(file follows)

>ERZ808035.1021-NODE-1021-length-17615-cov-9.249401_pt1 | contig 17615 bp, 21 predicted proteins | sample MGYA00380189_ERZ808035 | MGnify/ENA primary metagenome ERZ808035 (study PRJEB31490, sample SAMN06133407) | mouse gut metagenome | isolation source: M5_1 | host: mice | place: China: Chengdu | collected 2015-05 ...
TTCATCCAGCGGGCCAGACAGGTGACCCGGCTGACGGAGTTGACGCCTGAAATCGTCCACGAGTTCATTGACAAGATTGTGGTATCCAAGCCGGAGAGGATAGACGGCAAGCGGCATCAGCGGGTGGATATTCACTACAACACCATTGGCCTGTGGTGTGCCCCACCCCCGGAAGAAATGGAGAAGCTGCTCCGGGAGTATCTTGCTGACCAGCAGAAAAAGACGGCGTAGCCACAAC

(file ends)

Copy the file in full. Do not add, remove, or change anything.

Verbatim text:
>ERZ808035.1021-NODE-1021-length-17615-cov-9.249401_pt1 | contig 17615 bp, 21 predicted proteins | sample MGYA00380189_ERZ808035 | MGnify/ENA primary metagenome ERZ808035 (study PRJEB31490, sample SAMN06133407) | mouse gut metagenome | isolation source: M5_1 | host: mice | place: China: Chengdu | collected 2015-05 ...
TTCATCCAGCGGGCCAGACAGGTGACCCGGCTGACGGAGTTGACGCCTGAAATCGTCCACGAGTTCATTGACAAGATTGTGGTATCCAAGCCGGAGAGGATAGACGGCAAGCGGCATCAGCGGGTGGATATTCACTACAACACCATTGGCCTGTGGTGTGCCCCACCCCCGGAAGAAATGGAGAAGCTGCTCCGGGAGTATCTTGCTGACCAGCAGAAAAAGACGGCGTAGCCACAAC